February 18, 2013

Never Overestimate (or underestimate) Your Importance

It's been an incredibly busy time for me and The Institute! 

Between leading workshops, creating new IP and traveling around the world, I managed to let five months slip by without blogging.

It wasn't until I had a call from someone asking if everything was okay that I realised people actually noticed whether or not I wrote. Ever so often I'll get an email from someone telling me that they send my posts around the office, but I still never thought about the impact of my writing.

It brought to mind the idea of how leaders in general never realise how important they are. Or, may think they are important, but in an egotistical way.

Power and money has a way of misleading people. It's easy to think that because you have the ability to influence people and cause things to happen that everything should go the way you say. That's not power, that's being spoiled. 

Consider that real power is when we can shift our focus away from daily survival and our own needs and think about how we can make a positive impact on others. 

That's the possibility and importance of power.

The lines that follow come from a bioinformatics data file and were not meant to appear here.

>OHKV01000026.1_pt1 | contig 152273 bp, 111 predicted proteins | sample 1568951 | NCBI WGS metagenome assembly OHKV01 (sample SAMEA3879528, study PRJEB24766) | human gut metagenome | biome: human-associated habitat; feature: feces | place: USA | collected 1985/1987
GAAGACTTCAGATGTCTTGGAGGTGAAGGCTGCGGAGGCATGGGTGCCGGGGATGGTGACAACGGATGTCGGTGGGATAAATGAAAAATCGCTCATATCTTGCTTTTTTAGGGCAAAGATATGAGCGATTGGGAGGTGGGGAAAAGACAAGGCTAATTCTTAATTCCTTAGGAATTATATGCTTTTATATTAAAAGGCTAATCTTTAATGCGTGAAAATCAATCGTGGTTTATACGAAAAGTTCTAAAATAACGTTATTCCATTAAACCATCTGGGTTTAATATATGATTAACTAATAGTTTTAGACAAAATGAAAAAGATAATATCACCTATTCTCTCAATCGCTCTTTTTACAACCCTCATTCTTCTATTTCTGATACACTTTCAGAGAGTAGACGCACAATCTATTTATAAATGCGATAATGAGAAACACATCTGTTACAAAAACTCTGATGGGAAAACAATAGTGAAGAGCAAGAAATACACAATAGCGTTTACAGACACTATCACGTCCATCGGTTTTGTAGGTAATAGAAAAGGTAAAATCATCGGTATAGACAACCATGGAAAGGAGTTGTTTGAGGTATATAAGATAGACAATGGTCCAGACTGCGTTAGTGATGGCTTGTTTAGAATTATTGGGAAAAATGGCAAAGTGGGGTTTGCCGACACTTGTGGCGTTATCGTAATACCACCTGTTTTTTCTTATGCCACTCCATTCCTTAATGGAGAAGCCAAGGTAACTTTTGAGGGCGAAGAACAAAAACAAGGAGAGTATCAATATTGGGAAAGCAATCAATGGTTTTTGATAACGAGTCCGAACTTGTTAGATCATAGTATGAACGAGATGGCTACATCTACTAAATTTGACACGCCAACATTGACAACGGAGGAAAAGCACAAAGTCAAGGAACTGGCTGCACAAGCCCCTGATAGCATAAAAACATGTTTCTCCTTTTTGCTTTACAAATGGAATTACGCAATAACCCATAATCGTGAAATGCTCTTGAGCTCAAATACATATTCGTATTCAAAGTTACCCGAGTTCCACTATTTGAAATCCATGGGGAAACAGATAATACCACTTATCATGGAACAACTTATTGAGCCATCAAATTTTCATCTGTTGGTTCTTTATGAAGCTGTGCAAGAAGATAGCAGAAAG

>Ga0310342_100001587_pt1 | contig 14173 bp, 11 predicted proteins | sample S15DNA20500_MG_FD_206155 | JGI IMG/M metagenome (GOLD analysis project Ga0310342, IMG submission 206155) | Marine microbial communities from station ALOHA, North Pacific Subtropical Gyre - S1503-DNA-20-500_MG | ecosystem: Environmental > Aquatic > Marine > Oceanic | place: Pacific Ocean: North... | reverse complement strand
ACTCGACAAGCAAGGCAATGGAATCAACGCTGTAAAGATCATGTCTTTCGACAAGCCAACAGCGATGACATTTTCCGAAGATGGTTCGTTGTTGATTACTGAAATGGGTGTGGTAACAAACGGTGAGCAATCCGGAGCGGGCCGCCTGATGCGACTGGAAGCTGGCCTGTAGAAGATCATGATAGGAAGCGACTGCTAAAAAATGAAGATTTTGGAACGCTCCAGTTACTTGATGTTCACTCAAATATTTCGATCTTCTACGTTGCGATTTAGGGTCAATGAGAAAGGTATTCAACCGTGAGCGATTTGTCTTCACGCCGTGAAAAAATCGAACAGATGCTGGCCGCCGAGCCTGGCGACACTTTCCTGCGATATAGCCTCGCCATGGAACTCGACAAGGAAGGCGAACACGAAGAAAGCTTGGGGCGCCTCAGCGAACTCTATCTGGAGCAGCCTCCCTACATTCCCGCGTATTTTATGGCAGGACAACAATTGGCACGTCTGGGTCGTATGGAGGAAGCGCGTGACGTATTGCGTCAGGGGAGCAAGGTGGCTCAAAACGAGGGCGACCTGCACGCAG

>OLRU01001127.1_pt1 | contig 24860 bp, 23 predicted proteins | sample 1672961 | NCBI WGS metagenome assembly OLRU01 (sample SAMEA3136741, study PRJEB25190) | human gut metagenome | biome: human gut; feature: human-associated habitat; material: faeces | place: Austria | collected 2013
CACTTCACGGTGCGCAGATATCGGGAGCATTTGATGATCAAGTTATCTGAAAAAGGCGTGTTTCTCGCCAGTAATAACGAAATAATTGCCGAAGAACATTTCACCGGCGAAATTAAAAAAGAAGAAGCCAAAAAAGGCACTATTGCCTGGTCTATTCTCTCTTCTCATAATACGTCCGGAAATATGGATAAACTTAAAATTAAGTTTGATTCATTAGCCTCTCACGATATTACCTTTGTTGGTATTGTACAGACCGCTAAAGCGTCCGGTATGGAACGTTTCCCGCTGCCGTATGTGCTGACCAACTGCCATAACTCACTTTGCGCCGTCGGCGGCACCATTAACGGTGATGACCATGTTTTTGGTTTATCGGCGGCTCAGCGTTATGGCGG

Late last year I had the privilege of experiencing such power when I was asked to assist the Christensen Fund and United Nations University seed an initiative to bring large corporations together to support core institutions and change the nature of endowments to indigenous people. Despite spending three billion dollars or roughly $100,000 per man, woman and child, nothing has been able to make the kind of difference needed to help them move past the devastation of earlier policies and actions.

I saw how a small group of committed individuals could move large institutions to realise they need to change course. Already conversations are starting which will lead to action and change. Watch this space for updates.

While this year is well and truly under way, I urge you nonetheless to stop and consider how you can raise your own importance this year and what contribution you can make to the world. if you think you need money in your pockets, consider Mother Theresa. She never lived in a mansion, drove the latest Mercedes or wore Louis Vuitton. But the world will experience the benefits of her actions for generations to come.

That important.


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